**A declination value represents the error between magnetic North and True North, for a specific location. Declination degree values can be either expressed as Easterly and Westerly, or as positive and negative values. Easterly declinations are represented as positive values, and Westerly declinations are represented as negative values. For example, your current location could be represented as a Westerly declination of 15 degrees, or as a declination value of -15 degrees.**

*Now, let's look at a few examples to help you understand how to use your declination values:*

**EXAMPLE 1**
First of all, lets assume you know you current declination value to be -12 degrees (this is the same as 12 degrees Westerly), and you want to be traveling in a true 72 degree path. When you try to determine your current bearing, your compass indicates you are traveling with a bearing of 72 degrees from magnetic north. Knowing your declination value (-12) however, you determine that you are actually bearing a course 60 degrees from True North (compass value + declination value = 72 - 12 = 60). At this point, you realize in order to actually travel 72 degrees from True North you will have to add 12 degrees to your planned bearing, and set your compass to 84 degrees. Now traveling at a bearing 84 degrees from magnetic north, you are actually traveling 72 degrees from True North.

**EXAMPLE 2**
If you have declination value of -20 (this is the same as 20 degrees Westerly), then when your compass indicates you are bearing a 90 degree course, you are actually bearing at 70 degrees. If you really do want to head with a bearing of 90 degrees, you will have to set your compass to a bearing of 110 degrees, to compensate for your local error.

**EXAMPLE 3**
If you have declination value of +10 (this is the same as 10 degrees Easterly), then when your compass indicates you are bearing a 90 degree course, you are actually bearing at 100 degrees. If you really do want to head with a bearing of 90 degrees, you will have to set your compass to a bearing of 80 degrees, to compensate for your local error.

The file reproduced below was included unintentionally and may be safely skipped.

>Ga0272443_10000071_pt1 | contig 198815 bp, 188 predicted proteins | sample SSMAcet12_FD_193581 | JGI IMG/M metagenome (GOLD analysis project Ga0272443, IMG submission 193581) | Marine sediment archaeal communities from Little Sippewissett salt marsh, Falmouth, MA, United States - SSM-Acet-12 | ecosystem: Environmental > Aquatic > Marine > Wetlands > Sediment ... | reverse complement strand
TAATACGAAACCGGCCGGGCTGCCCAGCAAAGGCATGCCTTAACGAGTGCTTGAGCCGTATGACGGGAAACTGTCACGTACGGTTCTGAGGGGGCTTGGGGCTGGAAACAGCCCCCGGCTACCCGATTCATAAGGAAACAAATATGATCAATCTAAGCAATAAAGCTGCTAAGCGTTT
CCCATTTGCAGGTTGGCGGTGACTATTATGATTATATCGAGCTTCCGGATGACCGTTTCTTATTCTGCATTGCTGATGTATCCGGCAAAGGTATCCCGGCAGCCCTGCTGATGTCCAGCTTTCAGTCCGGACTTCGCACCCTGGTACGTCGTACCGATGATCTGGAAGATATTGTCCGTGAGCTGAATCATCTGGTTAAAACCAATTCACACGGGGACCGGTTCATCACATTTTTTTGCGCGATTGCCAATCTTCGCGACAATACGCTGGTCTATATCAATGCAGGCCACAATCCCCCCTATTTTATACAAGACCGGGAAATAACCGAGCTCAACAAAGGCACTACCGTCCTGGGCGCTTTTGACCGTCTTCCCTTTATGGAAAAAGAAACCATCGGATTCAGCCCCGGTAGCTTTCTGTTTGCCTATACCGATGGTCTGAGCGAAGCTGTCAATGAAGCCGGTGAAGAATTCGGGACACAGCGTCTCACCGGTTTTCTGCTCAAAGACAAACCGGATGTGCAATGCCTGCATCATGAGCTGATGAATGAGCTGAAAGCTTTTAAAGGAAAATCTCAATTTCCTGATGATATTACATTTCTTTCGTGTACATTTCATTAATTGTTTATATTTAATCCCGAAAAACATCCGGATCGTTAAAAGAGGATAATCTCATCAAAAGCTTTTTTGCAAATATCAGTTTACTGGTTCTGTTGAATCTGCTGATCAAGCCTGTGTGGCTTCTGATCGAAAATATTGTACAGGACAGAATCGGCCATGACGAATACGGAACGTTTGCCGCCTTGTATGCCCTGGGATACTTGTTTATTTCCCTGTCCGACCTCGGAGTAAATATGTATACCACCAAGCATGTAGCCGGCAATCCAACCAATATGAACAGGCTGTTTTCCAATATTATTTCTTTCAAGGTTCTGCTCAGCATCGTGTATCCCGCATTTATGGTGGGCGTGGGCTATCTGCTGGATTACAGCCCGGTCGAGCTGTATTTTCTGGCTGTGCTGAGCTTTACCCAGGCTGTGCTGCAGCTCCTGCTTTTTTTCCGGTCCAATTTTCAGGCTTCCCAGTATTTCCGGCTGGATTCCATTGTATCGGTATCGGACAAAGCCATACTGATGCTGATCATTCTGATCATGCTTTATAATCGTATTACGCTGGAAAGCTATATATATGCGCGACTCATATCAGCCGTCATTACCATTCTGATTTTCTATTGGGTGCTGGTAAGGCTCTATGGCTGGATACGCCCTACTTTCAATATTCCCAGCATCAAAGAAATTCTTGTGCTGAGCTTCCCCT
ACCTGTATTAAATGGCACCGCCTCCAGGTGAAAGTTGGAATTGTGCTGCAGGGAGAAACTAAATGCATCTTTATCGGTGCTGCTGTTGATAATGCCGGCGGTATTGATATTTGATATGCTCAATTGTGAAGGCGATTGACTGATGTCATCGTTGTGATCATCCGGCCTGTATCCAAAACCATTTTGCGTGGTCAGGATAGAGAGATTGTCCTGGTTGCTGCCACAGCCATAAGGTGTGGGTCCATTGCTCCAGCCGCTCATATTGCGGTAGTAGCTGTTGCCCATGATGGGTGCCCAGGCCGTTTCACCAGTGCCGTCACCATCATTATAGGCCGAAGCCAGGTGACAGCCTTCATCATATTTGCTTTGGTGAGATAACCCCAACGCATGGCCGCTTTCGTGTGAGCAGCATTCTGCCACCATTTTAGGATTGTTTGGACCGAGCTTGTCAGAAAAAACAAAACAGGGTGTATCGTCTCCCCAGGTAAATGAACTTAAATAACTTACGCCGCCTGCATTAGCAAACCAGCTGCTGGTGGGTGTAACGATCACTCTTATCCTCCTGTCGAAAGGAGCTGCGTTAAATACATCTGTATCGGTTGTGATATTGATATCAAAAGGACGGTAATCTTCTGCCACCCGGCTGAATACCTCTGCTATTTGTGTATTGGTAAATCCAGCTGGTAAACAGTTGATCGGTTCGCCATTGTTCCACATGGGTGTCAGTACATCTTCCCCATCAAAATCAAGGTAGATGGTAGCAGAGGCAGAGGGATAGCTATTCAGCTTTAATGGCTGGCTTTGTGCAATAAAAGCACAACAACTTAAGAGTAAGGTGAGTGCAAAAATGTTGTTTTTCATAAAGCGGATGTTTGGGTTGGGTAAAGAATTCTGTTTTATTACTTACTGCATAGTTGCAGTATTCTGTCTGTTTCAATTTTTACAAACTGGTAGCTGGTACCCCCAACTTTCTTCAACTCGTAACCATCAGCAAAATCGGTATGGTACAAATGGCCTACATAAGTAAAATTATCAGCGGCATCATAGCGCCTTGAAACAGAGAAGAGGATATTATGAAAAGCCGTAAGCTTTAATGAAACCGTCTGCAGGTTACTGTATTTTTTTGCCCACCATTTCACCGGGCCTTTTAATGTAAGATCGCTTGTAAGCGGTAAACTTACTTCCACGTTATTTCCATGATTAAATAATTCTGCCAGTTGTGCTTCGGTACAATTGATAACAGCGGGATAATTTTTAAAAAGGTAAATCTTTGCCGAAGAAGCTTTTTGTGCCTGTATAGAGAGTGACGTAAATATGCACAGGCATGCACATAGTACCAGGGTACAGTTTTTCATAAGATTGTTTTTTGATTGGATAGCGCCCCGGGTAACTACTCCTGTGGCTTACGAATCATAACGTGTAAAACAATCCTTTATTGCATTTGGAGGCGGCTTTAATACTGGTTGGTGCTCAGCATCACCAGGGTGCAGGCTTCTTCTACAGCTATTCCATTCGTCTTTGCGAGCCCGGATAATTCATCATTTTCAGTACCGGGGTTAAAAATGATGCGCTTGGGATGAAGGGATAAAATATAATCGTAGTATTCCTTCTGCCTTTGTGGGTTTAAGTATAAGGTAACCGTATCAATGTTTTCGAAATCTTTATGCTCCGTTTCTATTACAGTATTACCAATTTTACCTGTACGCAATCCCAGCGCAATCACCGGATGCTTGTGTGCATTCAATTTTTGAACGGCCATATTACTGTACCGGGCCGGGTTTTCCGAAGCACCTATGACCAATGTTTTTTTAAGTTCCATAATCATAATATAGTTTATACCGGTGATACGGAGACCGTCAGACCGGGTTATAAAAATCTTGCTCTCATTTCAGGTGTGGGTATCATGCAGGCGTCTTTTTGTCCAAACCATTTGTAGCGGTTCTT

**Reviewing the above examples you will realize it is important you understand exactly how to use your declination value, as your adjustments are different for determining your current bearing and charting a new bearing.**

**DETERMINING YOUR CURRENT BEARING**

If you are asking yourself "What direction am I really heading?", you will need to take your compass reading and add your declination value. This is your "True" direction. Meaning, this is your direction with respect to true North. (Remember, if you add a negative number, you are actually subtracting a value)

Referencing examples from above?

Example 1: 72 + (-12) = 60

Example 2: 90 + (-20) = 70

Example 3: 90 + 10 = 100

**SETTING YOUR CORRECT BEARING TO TRAVEL**

If you are asking yourself "How do I travel a true 120 degrees?", you will need to take your desired heading and subtract your declination value. This will compensate for the error. (Remember, if you subtract a negative number, you are actually adding a value)

Referencing examples from above (if you want a true bearing of 120 degrees)?

Example 1: 120 - (-12) = 132

Example 2: 120 - (-20) = 140

Example 3: 120 - 10 = 110

Another way to think about this scenario is doing the opposite of your declination value. For example if you declination value is -15, then you will add 15 to the compass bearing to adjust for this error. And if your declination value is +15, then you will subtract 15 from the compass bearing to adjust for this error.

If all of these calculation seem a little too complicated, click here to see all our compasses with adjustable declination.